The Nature of Natural Point of View

The Eyes Have It

Seeing the world: It takes about 1/3 of a mammal’s brain to see the world consistently. It is a huge part of survival to see the world. When you have the mind the body will follow…but when do you have the mind? Watch your horse’s eyes and time your releases not only with the body but with the eyes. When you really have focus, you have the mind.

Horses see much differently than we do and so their view of the world is very different. In addition, they process that information through a very small prefrontal cortex…without reason…as we know it.  Often an involuntary response triggers the horse’s behavior especially when it comes to sight.  Think about how a windy day must “seem” through a horse’s movement sensitive eye!

“Give a man a fish to feed him for a day... Teach a man to fish to feed him for a lifetime.” quote against a lake background

The field of vision for a horse are large. They cover a lot of area and when an object is on the edge of those fields it riggers a response called the orienting or attention response. It is instantly viewed as novel and all senses are directed to determining what this thing is!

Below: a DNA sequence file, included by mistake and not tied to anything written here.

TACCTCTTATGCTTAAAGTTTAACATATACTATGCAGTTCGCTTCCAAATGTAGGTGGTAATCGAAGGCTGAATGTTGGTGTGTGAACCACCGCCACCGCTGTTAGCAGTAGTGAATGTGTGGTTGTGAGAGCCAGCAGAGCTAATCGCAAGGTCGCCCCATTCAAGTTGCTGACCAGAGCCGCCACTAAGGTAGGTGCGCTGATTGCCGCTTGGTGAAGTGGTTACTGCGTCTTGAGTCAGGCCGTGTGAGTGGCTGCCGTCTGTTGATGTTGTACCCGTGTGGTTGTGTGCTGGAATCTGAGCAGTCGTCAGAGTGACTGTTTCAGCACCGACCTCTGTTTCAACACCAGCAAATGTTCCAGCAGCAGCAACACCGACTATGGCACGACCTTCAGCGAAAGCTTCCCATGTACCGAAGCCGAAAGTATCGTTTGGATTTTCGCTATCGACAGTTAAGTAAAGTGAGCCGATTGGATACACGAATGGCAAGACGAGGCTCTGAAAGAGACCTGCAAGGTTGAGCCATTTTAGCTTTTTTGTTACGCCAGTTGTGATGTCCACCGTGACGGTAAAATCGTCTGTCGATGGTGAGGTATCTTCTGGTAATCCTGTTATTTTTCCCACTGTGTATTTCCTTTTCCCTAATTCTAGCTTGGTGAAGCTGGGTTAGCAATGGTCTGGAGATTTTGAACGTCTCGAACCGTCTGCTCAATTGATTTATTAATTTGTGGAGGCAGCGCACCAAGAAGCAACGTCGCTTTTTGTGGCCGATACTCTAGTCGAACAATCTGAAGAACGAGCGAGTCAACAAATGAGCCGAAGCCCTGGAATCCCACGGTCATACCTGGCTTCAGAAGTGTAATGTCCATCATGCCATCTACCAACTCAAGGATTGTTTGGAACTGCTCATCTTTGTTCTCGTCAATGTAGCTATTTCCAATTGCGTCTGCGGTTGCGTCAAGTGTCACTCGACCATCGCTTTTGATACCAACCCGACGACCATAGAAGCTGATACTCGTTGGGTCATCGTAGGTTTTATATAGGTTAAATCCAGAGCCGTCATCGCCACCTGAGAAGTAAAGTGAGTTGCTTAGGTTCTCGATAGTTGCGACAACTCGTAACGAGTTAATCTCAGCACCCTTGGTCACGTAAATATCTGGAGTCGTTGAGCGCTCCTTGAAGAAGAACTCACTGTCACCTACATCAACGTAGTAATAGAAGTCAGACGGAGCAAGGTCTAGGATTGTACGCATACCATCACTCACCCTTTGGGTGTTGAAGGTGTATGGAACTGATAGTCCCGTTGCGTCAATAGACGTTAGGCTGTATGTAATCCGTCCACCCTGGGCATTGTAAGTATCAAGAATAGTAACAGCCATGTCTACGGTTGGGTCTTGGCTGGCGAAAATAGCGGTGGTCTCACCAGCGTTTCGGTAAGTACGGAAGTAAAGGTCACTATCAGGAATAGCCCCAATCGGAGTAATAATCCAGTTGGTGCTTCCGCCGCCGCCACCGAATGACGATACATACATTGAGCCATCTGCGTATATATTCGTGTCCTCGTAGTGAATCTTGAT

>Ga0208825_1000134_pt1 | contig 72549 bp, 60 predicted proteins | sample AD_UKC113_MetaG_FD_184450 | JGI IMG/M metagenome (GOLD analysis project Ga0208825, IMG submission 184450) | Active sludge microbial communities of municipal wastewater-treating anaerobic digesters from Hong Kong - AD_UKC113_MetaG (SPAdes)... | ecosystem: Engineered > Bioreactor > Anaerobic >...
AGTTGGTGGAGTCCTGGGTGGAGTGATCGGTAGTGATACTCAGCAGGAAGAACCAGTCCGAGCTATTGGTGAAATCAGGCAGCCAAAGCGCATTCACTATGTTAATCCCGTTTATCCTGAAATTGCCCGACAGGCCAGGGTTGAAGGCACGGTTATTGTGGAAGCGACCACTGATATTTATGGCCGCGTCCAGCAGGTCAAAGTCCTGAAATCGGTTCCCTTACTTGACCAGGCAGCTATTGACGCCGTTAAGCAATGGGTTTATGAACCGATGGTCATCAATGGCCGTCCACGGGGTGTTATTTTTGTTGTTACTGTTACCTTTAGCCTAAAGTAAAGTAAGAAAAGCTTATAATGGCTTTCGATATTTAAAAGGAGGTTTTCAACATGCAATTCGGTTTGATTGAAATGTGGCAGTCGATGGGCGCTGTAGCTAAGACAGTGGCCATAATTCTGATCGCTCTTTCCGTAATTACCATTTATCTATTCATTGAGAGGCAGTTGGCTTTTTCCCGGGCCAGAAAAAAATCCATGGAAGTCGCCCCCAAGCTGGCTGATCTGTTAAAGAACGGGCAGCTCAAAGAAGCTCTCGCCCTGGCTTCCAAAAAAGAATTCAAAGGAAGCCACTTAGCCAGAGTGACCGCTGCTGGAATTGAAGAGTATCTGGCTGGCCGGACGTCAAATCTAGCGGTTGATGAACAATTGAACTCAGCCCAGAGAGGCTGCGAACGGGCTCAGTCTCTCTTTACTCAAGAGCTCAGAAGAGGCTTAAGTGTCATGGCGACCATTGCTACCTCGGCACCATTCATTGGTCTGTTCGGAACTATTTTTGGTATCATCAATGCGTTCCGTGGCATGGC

Predators tend to turn and look depending on the strength of the input but in horses and most prey animals it tends to trigger the flight response. This is an involuntary response that you can start to override or at least decrease with training.

Quote from Ray Hunt against a background with a galloping horse

Ginny is currently working on a long-term project that overlays applied behavioral science and Classical horsemanship.  She is researching how applied behavioral science relates to classical methodology and how principles that have stood the test of time are as current now as in the golden days of the great masters.

"Great horsemanship combines both art and science. Science removes subjectivity but the genius lies in the art." GCE